A while ago, I was in a bookstore and spotted Pasta by Design, a book featuring a pasta catalog and the corresponding parametric equations to plot them in 3D space.
This book by George L. Legendre started a small obsession with me wanting to apply these parametric equations within Cinema4D. It took quite a bit of research to find a way to bring these equations into C4D, but I eventually found a way (more detail below).
While some of these shapes would’ve been easy to generate using simple primitive splines, I was keen on the idea of having mathematical formulas generate all the geometry. The idea that there would be no modeling or spline-based geometry is really interesting; the beauty was in the process of generating the geometry based on the purity of formulas. Of course, the lighting and shading help a lot in the aesthetic sense.
The Formula Spline object in C4D plots in the only 2D and allows for one variable, when the 3D formulas included in the book required a slightly more complicated setup.
I stumbled on a multi-platform 3D Graphing Calculator by the guys over at Runiter, which not only allowed me to graph in 3D properly but allowed for OBJ export and choose the amount of detail/subdivisions for the generated geometry.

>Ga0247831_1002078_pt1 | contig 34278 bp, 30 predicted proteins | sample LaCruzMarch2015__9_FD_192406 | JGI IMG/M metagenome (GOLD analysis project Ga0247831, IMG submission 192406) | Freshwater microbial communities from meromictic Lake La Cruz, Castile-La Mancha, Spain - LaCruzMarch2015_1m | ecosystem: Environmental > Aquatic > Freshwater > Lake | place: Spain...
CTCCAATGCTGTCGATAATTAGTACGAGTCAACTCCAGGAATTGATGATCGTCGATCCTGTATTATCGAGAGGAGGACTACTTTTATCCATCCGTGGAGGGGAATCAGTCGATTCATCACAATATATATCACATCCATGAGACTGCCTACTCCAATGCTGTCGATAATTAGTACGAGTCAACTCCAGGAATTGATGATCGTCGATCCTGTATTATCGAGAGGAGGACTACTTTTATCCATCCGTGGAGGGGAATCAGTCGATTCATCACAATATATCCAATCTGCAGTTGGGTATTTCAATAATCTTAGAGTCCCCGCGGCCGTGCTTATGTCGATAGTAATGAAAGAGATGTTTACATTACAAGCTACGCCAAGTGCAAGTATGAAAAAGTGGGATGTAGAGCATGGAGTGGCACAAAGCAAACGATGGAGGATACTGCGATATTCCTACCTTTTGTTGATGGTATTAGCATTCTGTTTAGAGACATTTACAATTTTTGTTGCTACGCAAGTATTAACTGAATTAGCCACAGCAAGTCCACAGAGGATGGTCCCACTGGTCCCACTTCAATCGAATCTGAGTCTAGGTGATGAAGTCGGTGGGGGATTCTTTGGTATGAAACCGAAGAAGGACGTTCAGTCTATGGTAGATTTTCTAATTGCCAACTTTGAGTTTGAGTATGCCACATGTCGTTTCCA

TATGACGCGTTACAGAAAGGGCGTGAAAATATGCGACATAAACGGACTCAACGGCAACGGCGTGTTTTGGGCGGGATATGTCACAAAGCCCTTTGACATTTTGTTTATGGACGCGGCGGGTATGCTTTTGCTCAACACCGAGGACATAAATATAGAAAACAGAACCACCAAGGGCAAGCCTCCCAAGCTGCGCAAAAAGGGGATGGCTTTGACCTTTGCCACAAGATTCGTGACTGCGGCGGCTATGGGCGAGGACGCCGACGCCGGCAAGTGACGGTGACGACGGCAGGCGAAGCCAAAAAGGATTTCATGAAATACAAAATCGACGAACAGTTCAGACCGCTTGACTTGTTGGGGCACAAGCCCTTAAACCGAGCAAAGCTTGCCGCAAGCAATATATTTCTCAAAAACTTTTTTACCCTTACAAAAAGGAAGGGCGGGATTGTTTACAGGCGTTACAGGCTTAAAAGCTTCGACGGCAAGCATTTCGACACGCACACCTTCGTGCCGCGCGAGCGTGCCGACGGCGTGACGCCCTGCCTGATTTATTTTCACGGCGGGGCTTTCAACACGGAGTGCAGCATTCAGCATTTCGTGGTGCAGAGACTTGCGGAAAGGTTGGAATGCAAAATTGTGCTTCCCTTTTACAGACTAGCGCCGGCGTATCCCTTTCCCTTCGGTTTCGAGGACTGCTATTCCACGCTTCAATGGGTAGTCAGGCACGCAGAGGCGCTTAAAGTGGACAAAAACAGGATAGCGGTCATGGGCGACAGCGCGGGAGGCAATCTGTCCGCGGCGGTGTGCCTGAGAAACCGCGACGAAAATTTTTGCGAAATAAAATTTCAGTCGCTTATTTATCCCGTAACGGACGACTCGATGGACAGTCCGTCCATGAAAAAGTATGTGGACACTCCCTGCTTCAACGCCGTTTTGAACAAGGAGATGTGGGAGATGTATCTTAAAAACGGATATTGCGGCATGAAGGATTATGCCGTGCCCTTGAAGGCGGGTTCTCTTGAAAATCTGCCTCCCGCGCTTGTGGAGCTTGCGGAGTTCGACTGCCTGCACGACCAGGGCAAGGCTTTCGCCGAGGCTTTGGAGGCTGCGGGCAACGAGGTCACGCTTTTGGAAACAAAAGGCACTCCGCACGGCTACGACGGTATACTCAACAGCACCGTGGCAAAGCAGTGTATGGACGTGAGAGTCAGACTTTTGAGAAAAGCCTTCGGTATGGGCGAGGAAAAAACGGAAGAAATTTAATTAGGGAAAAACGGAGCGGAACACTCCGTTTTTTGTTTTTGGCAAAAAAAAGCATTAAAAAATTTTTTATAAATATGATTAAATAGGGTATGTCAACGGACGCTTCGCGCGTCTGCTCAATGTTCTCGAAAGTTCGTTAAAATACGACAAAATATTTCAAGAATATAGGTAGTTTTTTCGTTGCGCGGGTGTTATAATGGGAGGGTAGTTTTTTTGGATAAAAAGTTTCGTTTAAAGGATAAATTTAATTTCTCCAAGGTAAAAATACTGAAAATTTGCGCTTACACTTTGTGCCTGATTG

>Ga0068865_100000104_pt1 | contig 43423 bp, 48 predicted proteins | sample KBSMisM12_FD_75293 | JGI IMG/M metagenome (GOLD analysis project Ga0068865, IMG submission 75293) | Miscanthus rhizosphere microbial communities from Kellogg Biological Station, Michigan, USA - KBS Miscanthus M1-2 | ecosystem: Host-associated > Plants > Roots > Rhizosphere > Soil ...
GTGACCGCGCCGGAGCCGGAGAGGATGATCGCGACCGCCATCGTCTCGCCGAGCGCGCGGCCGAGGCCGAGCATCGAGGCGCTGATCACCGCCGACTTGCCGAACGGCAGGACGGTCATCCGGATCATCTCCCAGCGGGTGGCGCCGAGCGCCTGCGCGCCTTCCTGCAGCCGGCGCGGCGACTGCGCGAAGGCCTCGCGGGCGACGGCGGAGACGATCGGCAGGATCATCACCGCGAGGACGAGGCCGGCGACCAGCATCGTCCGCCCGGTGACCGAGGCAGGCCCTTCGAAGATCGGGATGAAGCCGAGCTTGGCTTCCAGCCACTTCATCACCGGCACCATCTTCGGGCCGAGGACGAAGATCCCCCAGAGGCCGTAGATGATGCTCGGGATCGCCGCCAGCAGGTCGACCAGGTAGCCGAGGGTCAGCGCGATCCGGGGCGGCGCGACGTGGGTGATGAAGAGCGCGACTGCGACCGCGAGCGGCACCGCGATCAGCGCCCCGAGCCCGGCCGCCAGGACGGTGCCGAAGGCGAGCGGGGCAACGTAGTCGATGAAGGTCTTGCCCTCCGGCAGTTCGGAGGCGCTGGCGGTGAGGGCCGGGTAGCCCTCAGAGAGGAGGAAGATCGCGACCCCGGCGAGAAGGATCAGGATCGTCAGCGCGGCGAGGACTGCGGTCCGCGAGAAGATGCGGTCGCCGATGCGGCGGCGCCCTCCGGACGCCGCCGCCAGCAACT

In C4D, I’d import the pasta geometry and give it a bit of thickness (the graphing calculator has the option to add thickness, but I ignored it, wanting to do aesthetic modifications within C4D). After that, I’d UV Unwrap it and start adding some custom shaders that would give a pasta-like feel.
I was particularly happy with the way that the 3D Graphing Calculator generated a surprisingly clean topology, which made thickening and UV Unwrapping of the geometry considerably easier.